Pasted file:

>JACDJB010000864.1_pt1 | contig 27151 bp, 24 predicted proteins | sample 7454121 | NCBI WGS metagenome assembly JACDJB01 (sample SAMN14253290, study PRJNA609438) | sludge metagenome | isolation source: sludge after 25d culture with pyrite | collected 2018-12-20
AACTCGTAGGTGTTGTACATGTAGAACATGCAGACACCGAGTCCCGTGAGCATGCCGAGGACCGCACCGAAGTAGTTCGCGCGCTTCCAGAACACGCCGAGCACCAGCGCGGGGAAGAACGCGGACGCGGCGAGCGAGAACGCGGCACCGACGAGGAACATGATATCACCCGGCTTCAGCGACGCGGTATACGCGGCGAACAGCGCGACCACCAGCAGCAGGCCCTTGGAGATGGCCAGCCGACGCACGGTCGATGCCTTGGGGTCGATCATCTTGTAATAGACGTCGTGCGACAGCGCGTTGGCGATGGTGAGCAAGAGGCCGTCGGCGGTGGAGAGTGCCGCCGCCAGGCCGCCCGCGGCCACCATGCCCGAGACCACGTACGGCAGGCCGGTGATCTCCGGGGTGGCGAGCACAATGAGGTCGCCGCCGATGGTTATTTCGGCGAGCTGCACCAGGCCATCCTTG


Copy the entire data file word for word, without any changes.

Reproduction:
>JACDJB010000864.1_pt1 | contig 27151 bp, 24 predicted proteins | sample 7454121 | NCBI WGS metagenome assembly JACDJB01 (sample SAMN14253290, study PRJNA609438) | sludge metagenome | isolation source: sludge after 25d culture with pyrite | collected 2018-12-20
AACTCGTAGGTGTTGTACATGTAGAACATGCAGACACCGAGTCCCGTGAGCATGCCGAGGACCGCACCGAAGTAGTTCGCGCGCTTCCAGAACACGCCGAGCACCAGCGCGGGGAAGAACGCGGACGCGGCGAGCGAGAACGCGGCACCGACGAGGAACATGATATCACCCGGCTTCAGCGACGCGGTATACGCGGCGAACAGCGCGACCACCAGCAGCAGGCCCTTGGAGATGGCCAGCCGACGCACGGTCGATGCCTTGGGGTCGATCATCTTGTAATAGACGTCGTGCGACAGCGCGTTGGCGATGGTGAGCAAGAGGCCGTCGGCGGTGGAGAGTGCCGCCGCCAGGCCGCCCGCGGCCACCATGCCCGAGACCACGTACGGCAGGCCGGTGATCTCCGGGGTGGCGAGCACAATGAGGTCGCCGCCGATGGTTATTTCGGCGAGCTGCACCAGGCCATCCTTG